Is TikTok an Indication of Gen-Z’s Brilliance, or its Flaws?

TikTok+was+launched+in+2016+by+the+Chinese-owned+company%2C+ByteDance.

Pixabay

TikTok was launched in 2016 by the Chinese-owned company, ByteDance.

Ebonie Kibalya

Tiktok has managed to sneak up behind the social media industry, going from a small musical.ly-esque platform to an app that has been downloaded more than a billion times since its launch in 2017, and reportedly has more monthly users than Snapchat or Twitter. It’s developers achieved this by incorporating only the most engaging elements and experiences of its predecessors. Many of its users downloaded it in 2019 and stuck around because the first impression was that it’s strange, hilarious, and reminds us of Vine. In essence, the platform is an enormous meme factory, churning through images and sounds at warp speed, repurposing reality into ironic, bite-size content. The app uses an algorithm that provides users with highly personalized and effectively infinite content. The algorithm is constantly learning from you and, slowly, develops a presumably complex but opaque template of what you tend to watch, and shows you more of that, or things like that, or, honestly, who knows – but it seems to work. Users looking for something to post about are instantly recruited into hashtags, group challenges, or shown popular songs. The bar is low. The stakes are low. Big audiences feel within reach, and smaller ones are easy to find, even if you’re just having fun. The result is an infinite unspooling of content that people might be too self-conscious to post on Instagram, or that they never would have come up without a push. TikTok caters flawlessly to the constantly-shrinking attention span of the Gen-Z teen while building a sort of safe-space: a community for kids to express themselves without so much of the constricting social media stigma.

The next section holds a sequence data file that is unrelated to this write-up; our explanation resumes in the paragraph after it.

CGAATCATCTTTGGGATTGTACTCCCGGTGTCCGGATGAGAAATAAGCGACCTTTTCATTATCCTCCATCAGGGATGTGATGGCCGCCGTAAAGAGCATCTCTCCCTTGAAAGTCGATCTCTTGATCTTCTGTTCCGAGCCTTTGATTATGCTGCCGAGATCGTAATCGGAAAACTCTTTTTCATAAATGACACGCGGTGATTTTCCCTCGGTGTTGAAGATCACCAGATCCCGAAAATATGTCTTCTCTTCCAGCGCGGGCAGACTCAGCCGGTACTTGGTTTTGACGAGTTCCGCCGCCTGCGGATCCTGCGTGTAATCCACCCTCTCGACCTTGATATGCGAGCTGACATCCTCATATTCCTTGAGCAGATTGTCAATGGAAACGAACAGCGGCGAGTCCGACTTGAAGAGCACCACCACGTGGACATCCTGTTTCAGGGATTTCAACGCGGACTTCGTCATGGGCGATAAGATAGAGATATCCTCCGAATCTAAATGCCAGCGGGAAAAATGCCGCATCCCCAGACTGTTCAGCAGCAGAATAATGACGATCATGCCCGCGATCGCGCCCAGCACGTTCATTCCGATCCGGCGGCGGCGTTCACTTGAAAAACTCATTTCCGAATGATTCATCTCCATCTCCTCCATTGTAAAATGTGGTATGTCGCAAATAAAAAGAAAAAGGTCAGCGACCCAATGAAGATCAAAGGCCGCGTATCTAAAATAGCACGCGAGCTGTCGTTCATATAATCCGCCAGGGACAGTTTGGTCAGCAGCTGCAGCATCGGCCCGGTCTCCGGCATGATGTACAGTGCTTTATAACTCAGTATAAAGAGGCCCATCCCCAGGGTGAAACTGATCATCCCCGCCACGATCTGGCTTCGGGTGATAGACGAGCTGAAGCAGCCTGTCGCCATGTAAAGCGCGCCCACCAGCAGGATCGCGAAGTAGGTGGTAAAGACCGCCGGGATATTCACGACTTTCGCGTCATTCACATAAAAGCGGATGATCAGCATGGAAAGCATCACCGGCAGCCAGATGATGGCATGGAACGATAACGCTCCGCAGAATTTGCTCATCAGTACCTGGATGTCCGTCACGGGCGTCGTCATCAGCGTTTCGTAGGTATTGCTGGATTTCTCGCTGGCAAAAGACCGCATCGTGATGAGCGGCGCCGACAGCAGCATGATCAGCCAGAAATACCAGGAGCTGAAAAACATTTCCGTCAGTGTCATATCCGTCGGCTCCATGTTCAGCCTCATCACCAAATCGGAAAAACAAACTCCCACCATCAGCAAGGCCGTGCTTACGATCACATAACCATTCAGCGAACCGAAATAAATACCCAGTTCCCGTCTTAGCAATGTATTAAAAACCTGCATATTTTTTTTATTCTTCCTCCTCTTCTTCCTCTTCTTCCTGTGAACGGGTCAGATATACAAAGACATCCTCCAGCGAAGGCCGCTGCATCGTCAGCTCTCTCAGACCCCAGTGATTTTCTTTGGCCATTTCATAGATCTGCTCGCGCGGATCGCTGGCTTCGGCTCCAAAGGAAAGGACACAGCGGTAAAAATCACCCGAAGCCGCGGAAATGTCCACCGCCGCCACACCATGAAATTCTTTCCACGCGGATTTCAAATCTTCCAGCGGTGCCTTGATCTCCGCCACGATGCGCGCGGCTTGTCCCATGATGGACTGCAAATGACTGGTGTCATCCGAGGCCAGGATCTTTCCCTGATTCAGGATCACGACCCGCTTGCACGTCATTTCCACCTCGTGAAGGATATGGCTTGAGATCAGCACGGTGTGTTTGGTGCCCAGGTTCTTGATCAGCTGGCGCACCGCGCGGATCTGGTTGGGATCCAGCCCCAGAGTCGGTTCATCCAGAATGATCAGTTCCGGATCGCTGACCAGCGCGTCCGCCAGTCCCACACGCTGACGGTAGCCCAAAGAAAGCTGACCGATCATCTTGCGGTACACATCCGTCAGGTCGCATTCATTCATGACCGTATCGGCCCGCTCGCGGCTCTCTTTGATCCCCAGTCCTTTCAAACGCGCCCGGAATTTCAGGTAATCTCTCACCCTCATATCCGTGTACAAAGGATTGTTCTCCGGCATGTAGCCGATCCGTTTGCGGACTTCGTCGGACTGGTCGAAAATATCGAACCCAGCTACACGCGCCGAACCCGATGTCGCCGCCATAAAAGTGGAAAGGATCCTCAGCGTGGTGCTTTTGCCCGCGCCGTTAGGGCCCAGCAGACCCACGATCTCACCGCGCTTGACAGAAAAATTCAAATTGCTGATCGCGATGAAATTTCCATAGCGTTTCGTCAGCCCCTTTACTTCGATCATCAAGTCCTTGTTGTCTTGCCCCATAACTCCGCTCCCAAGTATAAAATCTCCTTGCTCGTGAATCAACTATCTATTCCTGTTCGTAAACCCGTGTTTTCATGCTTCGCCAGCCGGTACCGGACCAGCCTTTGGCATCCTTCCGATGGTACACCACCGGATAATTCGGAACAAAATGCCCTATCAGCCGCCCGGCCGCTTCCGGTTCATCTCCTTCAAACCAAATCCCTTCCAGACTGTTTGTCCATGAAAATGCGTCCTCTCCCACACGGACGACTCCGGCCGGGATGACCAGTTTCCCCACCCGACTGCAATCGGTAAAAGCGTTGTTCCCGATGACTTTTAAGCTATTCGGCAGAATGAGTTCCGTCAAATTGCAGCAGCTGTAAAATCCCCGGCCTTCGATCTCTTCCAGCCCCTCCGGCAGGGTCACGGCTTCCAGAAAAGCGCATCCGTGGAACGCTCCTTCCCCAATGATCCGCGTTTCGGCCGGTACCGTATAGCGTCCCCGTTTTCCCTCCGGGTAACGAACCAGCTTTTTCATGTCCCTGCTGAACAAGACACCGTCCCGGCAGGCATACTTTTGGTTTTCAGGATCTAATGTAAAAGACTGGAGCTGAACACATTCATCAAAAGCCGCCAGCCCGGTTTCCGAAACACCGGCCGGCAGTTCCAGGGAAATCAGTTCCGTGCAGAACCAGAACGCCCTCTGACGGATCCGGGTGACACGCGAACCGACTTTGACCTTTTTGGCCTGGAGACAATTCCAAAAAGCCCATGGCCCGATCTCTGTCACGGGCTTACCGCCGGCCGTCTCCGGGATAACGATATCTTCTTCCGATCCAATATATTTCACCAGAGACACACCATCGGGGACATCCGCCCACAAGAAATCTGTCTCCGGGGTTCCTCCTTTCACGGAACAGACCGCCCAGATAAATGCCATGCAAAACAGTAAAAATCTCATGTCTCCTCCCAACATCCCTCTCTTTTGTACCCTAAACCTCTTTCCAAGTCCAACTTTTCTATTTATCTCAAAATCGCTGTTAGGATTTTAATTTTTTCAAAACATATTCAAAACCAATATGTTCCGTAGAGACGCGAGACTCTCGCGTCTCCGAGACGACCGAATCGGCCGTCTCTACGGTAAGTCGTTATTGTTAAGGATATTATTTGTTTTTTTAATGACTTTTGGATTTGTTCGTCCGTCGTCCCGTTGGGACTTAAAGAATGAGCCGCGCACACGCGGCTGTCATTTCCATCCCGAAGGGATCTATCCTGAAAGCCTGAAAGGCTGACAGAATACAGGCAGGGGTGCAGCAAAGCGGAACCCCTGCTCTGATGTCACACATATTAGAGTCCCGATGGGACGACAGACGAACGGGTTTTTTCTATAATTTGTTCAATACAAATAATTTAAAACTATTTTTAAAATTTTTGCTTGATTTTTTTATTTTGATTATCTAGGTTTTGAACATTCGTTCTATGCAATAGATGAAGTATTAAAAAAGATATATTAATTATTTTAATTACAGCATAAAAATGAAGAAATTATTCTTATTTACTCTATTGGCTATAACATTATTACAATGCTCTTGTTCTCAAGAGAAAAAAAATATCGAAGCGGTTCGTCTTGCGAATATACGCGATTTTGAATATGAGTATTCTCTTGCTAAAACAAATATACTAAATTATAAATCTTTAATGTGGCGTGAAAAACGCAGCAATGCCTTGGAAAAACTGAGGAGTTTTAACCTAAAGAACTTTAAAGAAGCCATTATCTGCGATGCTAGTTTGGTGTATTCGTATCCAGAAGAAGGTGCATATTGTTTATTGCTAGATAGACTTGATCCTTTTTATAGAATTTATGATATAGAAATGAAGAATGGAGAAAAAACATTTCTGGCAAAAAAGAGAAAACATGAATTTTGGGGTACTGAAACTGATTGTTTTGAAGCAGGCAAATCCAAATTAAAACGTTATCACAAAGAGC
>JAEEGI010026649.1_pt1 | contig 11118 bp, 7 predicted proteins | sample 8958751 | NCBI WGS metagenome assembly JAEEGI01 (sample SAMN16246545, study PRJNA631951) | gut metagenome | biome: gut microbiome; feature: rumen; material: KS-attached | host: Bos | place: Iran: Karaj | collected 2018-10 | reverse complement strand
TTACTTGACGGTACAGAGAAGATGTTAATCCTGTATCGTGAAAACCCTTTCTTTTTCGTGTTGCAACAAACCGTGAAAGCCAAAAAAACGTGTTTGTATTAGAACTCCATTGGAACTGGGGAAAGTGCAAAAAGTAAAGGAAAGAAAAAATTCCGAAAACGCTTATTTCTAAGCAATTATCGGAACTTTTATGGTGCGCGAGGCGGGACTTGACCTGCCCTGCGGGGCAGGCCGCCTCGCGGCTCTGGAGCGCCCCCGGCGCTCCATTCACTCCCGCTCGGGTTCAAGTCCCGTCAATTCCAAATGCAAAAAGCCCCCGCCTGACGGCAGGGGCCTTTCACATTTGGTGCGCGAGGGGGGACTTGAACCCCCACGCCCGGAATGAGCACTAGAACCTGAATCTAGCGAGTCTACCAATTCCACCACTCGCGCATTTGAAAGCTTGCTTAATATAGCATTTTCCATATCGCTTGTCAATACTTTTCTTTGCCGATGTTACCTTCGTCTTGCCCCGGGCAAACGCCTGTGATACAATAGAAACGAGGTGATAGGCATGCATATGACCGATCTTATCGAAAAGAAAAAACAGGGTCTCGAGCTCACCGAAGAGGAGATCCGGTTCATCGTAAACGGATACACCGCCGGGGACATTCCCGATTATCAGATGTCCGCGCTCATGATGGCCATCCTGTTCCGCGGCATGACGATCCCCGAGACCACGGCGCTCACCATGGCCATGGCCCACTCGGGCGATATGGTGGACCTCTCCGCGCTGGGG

Unfortunately, Tiktok – like the rest of the world – is a mixed bag, with unlimited creative potential, but also with bad ideas, cruelty, and embarrassment. The scrolling format of TikTok takes the instant gratification system pioneered by the millennial apps and employs it so heavily that many of us are lured into a cycle of addiction, to the point where users lose track of hours and hours, ironically reflecting the app’s namesake – and the content they are consuming isn’t exactly harmless. The app thoroughly magnifies already existing social media issues. Because of the enormous audience and its willingness to consume hours of content, TikTok is the easiest platform to gain notoriety and popularity. This leads to teens who never pursued youtube or Instagram fame now chasing after a viral TikTok – and there are two ways to achieve this feat, both equally harmful. The first is simply by being attractive, which allows otherwise meaningless bite-sized clips to captivate viewers’ attention. This only exacerbates the toxic and increasingly normalized beauty standards to an audience of susceptible children going through years crucial for self-image and confidence. The scariest part is that after a while, the TikTok community stopped seeing this behavior as problematic. Somehow it has lost track of the fact that seeing young teens dancing nearly naked and reading comments of children vowing to never eat again isn’t normal … at all. The second, while just as damaging is even more problematic – shock factor. This can lead to a variety of TikToks, from videos that are blatantly racist or sexist, popularized with the thinly veiled excuse of ‘dark humor’, to extremely harmful and dangerous challenges. The most pressing issue with the app, however, is the extensive amount of bullying it facilitates. Almost every TikTok ‘star’ has come out at one point and opened up about the environment causing their mental health to severely deteriorate. It has reached the point that the developers have been forced to make multiple public statements regarding cyberbullying. 

So which is it? Is TikTok a revolutionary new community for teens to connect and have fun, or a damaging and addictive algorithmic machine? The answer is both – much like gen-z itself, the platform is neither good or bad but rather in a frustratingly definitive grey zone. At the end of the day, the app is what you make of it, and while you can decide on your own if it’s the place for you, what’s undeniable is that the immense growth and innovative structure is likely going to change the social media industry as we know it. Much like millennials’ affinity for Twitter and Instagram, TikTok is both a simple reaction to and an absurdist escape from the mass amounts of media teens are exposed to every day.